# How to quantify elevated tails of a Gaussian like signal?

From some simulations I have obtained as an output a signal which roughly looks like a Gaussian with some elevated tails. Note that the input was a Gaussian.

Now I would like to quantify the deviation from the Gaussian, or, to be more specific, I would like to quantify the elevation of the tails. Any ideas how to do that?

(Maybe fitting some kind of "almost-Gaussian" type of function where the elevation of the tails is one of the fit parameter, but what would I use then as "almost-Gaussian" type of function?)

• Kurtosis is defined as basically exactly what you're asking for. – probably_someone Aug 4 '17 at 10:24
• @probably_someone hmm, that works if I have a data set, but in the case where I have "continuous" signal (i.e. the points on the measured/obtained curve are equidistant), I cannot apply the standard kurtosis functions (looking at the corresponding histogram is probably a better explanation, see here) – Alf Aug 4 '17 at 10:36
• I don't really know what you mean here. For either the discrete or the continuous case, you can simply implement the appropriate definition of kurtosis, as given by Wikipedia, Wolfram MathWorld and others. True, there may not be library functions that do this, but the coding required is pretty basic, so it shouldn't be a problem. – probably_someone Aug 4 '17 at 10:41
• @probably_someone what you are saying is basically that it does not matter that I have a continuous signal: to calculate its mean (which I need to calculate the kurtosis), I would need to use something like a weighted mean, where the height of the measured curve at a certain position corresponds to its weight...? (I would then get the mean position) – Alf Aug 4 '17 at 10:52

Besides the Gaussian or normal distribution, the Cauchy, or Lorentzian or Breit–Wigner distribution shows up frequently in physics and engineering phenomenon and measurements. While the Gaussian is its own Fourier transform, the Lorentzian is the Fourier transform of an exponential decay for t>0.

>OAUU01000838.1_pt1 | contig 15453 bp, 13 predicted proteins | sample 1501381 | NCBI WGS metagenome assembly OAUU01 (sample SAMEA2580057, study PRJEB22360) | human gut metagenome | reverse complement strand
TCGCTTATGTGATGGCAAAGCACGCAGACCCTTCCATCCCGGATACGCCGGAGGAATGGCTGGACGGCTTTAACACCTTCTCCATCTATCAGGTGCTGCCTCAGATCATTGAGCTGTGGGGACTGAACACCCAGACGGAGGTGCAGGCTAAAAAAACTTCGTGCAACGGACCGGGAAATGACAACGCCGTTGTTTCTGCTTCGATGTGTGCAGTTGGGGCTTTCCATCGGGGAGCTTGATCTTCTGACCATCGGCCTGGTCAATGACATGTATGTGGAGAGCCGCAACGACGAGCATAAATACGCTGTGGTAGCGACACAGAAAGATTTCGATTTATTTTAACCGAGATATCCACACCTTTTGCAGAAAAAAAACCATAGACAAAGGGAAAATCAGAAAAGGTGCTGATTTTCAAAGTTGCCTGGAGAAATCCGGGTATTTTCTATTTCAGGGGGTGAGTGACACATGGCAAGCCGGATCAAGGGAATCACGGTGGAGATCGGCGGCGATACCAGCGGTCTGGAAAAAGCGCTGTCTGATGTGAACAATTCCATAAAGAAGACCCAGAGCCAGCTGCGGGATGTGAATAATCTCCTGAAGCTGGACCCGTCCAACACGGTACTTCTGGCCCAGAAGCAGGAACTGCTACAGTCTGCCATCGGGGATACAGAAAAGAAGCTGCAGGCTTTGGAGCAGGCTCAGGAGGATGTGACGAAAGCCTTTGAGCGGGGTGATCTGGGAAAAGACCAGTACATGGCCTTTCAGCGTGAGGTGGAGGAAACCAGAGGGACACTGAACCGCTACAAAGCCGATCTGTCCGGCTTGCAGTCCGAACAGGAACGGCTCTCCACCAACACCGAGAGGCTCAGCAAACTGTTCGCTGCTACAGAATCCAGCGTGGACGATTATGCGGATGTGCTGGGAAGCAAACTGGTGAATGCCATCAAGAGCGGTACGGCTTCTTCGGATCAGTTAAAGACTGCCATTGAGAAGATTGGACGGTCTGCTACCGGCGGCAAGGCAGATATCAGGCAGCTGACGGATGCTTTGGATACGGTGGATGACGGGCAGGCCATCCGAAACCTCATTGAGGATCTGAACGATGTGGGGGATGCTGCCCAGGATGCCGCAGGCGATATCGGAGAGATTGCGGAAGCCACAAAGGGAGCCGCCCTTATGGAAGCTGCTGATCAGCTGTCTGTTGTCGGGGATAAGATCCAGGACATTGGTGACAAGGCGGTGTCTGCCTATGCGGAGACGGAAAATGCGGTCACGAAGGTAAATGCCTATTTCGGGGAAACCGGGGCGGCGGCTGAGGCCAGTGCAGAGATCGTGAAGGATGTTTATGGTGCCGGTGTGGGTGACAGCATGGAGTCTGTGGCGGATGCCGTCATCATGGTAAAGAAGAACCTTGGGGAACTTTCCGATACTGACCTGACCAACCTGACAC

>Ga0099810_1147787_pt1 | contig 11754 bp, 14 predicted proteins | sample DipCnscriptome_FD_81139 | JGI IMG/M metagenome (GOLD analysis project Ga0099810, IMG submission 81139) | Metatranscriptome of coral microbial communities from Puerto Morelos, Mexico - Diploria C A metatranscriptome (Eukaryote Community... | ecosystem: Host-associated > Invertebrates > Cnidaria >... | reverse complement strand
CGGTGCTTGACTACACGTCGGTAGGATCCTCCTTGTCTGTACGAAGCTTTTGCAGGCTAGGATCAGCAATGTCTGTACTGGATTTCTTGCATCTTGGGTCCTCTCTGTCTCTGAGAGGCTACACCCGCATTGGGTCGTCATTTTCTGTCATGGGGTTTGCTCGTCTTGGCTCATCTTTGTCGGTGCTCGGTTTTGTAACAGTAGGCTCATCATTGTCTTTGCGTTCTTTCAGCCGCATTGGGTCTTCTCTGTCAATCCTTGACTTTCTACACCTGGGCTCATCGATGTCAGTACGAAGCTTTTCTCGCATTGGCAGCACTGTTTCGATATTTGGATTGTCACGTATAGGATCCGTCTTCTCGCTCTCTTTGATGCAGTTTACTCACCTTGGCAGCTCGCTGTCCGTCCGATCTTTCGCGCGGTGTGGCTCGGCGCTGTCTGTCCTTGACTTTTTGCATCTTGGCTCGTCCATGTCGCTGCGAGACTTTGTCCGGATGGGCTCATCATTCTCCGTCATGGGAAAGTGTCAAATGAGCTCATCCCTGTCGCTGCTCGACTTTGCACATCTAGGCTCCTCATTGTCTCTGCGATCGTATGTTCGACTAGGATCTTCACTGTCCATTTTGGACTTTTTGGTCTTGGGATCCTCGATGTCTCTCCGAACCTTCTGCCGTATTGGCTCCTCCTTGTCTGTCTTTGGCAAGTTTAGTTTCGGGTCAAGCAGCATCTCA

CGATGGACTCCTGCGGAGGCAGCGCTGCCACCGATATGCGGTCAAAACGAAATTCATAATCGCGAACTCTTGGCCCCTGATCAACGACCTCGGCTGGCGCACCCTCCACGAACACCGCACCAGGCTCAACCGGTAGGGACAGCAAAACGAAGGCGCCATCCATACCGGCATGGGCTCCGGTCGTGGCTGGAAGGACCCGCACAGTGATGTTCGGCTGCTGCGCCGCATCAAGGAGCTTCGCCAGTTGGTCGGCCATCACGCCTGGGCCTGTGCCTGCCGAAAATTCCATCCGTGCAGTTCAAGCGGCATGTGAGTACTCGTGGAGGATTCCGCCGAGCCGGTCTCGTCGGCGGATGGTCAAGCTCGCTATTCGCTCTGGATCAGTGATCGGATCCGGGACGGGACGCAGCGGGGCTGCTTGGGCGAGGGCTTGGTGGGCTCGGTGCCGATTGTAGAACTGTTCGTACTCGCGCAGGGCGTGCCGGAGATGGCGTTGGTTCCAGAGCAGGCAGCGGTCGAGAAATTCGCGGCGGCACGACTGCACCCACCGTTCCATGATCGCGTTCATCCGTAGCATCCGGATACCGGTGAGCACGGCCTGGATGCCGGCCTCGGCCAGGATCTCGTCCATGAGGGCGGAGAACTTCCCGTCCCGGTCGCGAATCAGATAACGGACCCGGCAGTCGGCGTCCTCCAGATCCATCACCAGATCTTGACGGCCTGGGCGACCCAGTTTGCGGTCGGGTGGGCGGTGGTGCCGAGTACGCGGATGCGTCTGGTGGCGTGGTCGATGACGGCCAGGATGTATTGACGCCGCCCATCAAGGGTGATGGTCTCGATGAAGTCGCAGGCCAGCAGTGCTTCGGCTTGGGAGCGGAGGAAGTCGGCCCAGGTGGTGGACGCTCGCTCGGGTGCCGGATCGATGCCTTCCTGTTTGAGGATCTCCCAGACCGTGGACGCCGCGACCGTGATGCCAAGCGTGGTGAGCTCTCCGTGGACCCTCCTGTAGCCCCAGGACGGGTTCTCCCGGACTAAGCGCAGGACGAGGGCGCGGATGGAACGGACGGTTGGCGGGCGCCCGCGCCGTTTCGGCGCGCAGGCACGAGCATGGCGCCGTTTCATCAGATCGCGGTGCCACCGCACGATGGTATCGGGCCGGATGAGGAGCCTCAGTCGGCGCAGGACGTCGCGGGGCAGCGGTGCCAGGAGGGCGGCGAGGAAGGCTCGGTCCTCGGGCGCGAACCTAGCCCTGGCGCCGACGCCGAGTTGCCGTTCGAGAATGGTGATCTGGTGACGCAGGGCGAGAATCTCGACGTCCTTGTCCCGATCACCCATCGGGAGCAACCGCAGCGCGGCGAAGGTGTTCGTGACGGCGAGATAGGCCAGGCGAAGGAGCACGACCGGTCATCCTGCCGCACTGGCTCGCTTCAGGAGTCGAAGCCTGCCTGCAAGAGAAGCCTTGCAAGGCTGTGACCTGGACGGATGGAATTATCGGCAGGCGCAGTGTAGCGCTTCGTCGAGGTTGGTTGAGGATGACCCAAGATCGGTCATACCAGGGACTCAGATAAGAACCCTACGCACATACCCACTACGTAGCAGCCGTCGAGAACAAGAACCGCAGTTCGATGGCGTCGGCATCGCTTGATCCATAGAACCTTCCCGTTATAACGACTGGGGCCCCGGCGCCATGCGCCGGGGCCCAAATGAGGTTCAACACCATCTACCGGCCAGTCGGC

Gaussian distirbution (solid line): $exp(-x^2)$

Cauchy distribution (dotted line): $1/(1+x^2)$

Spectral line shapes often sums of Voigt distributions, which are the convolution of a natural Cauchy line shape with an instrumental plus thermal-doppler broadenging modeled as a gaussian shape.

A good goal would be to first try to better understand the physics behind the shape of your distribution then choose functional forms that are representative of what is actually happening. It is possible that you should not expect your signal to be Gaussian shaped in the first place. • it is actually as you said: depending on the simulations parameters, i.e. what happens between input and output, I cannot expect the signal at the output to be Gaussian. A Cauchy distribution seems to be what I was looking for (I'll check now), thanks! – Alf Aug 4 '17 at 11:40
• I'm happy if it helps! If you get some data and would like to post a new, and more specific question about it, and include a description, you may get more help with the choice of a fitting function. – uhoh Aug 4 '17 at 11:50
• thanks, for now, I will play around a little bit first :) (and then considering to ask a more specific question). – Alf Aug 4 '17 at 11:52